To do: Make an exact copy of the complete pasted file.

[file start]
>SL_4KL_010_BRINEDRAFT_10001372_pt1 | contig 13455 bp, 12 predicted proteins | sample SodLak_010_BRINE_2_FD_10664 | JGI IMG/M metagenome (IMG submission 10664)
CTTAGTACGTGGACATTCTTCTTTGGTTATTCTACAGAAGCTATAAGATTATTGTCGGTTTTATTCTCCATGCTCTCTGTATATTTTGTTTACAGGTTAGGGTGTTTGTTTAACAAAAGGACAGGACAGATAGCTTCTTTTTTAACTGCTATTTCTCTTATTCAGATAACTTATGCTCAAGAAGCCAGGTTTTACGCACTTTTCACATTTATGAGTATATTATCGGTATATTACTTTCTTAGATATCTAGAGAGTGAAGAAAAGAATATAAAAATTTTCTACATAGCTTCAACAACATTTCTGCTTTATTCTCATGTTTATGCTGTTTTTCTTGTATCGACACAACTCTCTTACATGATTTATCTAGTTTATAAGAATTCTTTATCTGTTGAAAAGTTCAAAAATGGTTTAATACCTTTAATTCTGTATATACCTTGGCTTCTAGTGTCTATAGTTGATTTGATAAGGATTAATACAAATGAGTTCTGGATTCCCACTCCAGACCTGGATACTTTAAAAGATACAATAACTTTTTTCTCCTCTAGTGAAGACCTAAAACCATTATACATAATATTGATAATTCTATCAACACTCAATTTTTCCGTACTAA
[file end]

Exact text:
>SL_4KL_010_BRINEDRAFT_10001372_pt1 | contig 13455 bp, 12 predicted proteins | sample SodLak_010_BRINE_2_FD_10664 | JGI IMG/M metagenome (IMG submission 10664)
CTTAGTACGTGGACATTCTTCTTTGGTTATTCTACAGAAGCTATAAGATTATTGTCGGTTTTATTCTCCATGCTCTCTGTATATTTTGTTTACAGGTTAGGGTGTTTGTTTAACAAAAGGACAGGACAGATAGCTTCTTTTTTAACTGCTATTTCTCTTATTCAGATAACTTATGCTCAAGAAGCCAGGTTTTACGCACTTTTCACATTTATGAGTATATTATCGGTATATTACTTTCTTAGATATCTAGAGAGTGAAGAAAAGAATATAAAAATTTTCTACATAGCTTCAACAACATTTCTGCTTTATTCTCATGTTTATGCTGTTTTTCTTGTATCGACACAACTCTCTTACATGATTTATCTAGTTTATAAGAATTCTTTATCTGTTGAAAAGTTCAAAAATGGTTTAATACCTTTAATTCTGTATATACCTTGGCTTCTAGTGTCTATAGTTGATTTGATAAGGATTAATACAAATGAGTTCTGGATTCCCACTCCAGACCTGGATACTTTAAAAGATACAATAACTTTTTTCTCCTCTAGTGAAGACCTAAAACCATTATACATAATATTGATAATTCTATCAACACTCAATTTTTCCGTACTAA